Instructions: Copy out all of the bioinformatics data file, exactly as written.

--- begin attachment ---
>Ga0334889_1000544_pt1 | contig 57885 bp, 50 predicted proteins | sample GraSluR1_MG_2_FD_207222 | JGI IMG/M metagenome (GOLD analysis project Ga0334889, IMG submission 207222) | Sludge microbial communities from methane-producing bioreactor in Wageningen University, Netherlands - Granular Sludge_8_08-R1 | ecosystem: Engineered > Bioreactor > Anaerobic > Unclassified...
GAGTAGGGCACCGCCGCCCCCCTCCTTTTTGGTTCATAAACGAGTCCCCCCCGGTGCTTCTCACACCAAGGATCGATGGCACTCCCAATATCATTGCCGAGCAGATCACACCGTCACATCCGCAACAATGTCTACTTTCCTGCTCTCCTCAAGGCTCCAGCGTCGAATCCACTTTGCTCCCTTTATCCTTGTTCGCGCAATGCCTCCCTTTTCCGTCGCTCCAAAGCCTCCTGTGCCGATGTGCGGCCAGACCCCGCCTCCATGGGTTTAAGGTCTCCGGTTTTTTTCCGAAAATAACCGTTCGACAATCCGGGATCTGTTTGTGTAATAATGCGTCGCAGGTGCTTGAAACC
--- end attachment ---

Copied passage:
>Ga0334889_1000544_pt1 | contig 57885 bp, 50 predicted proteins | sample GraSluR1_MG_2_FD_207222 | JGI IMG/M metagenome (GOLD analysis project Ga0334889, IMG submission 207222) | Sludge microbial communities from methane-producing bioreactor in Wageningen University, Netherlands - Granular Sludge_8_08-R1 | ecosystem: Engineered > Bioreactor > Anaerobic > Unclassified...
GAGTAGGGCACCGCCGCCCCCCTCCTTTTTGGTTCATAAACGAGTCCCCCCCGGTGCTTCTCACACCAAGGATCGATGGCACTCCCAATATCATTGCCGAGCAGATCACACCGTCACATCCGCAACAATGTCTACTTTCCTGCTCTCCTCAAGGCTCCAGCGTCGAATCCACTTTGCTCCCTTTATCCTTGTTCGCGCAATGCCTCCCTTTTCCGTCGCTCCAAAGCCTCCTGTGCCGATGTGCGGCCAGACCCCGCCTCCATGGGTTTAAGGTCTCCGGTTTTTTTCCGAAAATAACCGTTCGACAATCCGGGATCTGTTTGTGTAATAATGCGTCGCAGGTGCTTGAAACC